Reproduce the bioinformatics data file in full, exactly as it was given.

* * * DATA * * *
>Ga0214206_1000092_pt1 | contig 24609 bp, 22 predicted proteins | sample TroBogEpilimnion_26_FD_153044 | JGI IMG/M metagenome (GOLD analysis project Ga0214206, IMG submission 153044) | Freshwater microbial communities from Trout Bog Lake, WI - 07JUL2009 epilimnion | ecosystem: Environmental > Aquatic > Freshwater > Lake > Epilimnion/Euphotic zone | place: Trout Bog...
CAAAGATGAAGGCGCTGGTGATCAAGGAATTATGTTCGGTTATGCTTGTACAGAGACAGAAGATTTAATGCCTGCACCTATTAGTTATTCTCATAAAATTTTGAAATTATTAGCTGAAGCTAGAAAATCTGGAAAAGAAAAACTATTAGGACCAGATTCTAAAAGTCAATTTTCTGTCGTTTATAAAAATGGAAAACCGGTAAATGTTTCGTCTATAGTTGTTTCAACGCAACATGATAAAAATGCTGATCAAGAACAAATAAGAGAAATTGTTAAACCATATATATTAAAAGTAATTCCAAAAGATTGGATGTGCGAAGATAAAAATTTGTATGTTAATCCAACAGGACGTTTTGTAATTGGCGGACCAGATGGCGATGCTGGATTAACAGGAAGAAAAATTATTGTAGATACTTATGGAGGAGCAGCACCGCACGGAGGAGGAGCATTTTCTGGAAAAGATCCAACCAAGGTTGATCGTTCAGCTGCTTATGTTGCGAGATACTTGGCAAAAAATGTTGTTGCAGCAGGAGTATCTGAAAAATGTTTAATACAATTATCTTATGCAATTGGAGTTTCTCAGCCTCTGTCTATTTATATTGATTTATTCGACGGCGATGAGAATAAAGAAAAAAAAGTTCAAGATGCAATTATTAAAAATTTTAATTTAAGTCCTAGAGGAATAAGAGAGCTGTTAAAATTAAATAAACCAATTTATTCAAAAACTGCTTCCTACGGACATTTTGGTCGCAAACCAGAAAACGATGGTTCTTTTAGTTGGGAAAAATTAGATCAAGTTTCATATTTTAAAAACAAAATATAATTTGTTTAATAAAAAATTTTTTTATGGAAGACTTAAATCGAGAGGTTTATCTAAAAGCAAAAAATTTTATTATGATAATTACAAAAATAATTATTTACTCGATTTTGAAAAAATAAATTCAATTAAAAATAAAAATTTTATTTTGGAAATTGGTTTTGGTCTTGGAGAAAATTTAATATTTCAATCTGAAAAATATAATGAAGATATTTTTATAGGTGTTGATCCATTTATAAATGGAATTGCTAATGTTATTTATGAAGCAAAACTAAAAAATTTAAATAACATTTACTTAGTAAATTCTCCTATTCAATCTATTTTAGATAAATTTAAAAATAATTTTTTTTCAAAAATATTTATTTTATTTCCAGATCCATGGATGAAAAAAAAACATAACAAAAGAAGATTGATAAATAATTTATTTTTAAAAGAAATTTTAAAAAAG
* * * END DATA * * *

>Ga0214206_1000092_pt1 | contig 24609 bp, 22 predicted proteins | sample TroBogEpilimnion_26_FD_153044 | JGI IMG/M metagenome (GOLD analysis project Ga0214206, IMG submission 153044) | Freshwater microbial communities from Trout Bog Lake, WI - 07JUL2009 epilimnion | ecosystem: Environmental > Aquatic > Freshwater > Lake > Epilimnion/Euphotic zone | place: Trout Bog...
CAAAGATGAAGGCGCTGGTGATCAAGGAATTATGTTCGGTTATGCTTGTACAGAGACAGAAGATTTAATGCCTGCACCTATTAGTTATTCTCATAAAATTTTGAAATTATTAGCTGAAGCTAGAAAATCTGGAAAAGAAAAACTATTAGGACCAGATTCTAAAAGTCAATTTTCTGTCGTTTATAAAAATGGAAAACCGGTAAATGTTTCGTCTATAGTTGTTTCAACGCAACATGATAAAAATGCTGATCAAGAACAAATAAGAGAAATTGTTAAACCATATATATTAAAAGTAATTCCAAAAGATTGGATGTGCGAAGATAAAAATTTGTATGTTAATCCAACAGGACGTTTTGTAATTGGCGGACCAGATGGCGATGCTGGATTAACAGGAAGAAAAATTATTGTAGATACTTATGGAGGAGCAGCACCGCACGGAGGAGGAGCATTTTCTGGAAAAGATCCAACCAAGGTTGATCGTTCAGCTGCTTATGTTGCGAGATACTTGGCAAAAAATGTTGTTGCAGCAGGAGTATCTGAAAAATGTTTAATACAATTATCTTATGCAATTGGAGTTTCTCAGCCTCTGTCTATTTATATTGATTTATTCGACGGCGATGAGAATAAAGAAAAAAAAGTTCAAGATGCAATTATTAAAAATTTTAATTTAAGTCCTAGAGGAATAAGAGAGCTGTTAAAATTAAATAAACCAATTTATTCAAAAACTGCTTCCTACGGACATTTTGGTCGCAAACCAGAAAACGATGGTTCTTTTAGTTGGGAAAAATTAGATCAAGTTTCATATTTTAAAAACAAAATATAATTTGTTTAATAAAAAATTTTTTTATGGAAGACTTAAATCGAGAGGTTTATCTAAAAGCAAAAAATTTTATTATGATAATTACAAAAATAATTATTTACTCGATTTTGAAAAAATAAATTCAATTAAAAATAAAAATTTTATTTTGGAAATTGGTTTTGGTCTTGGAGAAAATTTAATATTTCAATCTGAAAAATATAATGAAGATATTTTTATAGGTGTTGATCCATTTATAAATGGAATTGCTAATGTTATTTATGAAGCAAAACTAAAAAATTTAAATAACATTTACTTAGTAAATTCTCCTATTCAATCTATTTTAGATAAATTTAAAAATAATTTTTTTTCAAAAATATTTATTTTATTTCCAGATCCATGGATGAAAAAAAAACATAACAAAAGAAGATTGATAAATAATTTATTTTTAAAAGAAATTTTAAAAAAG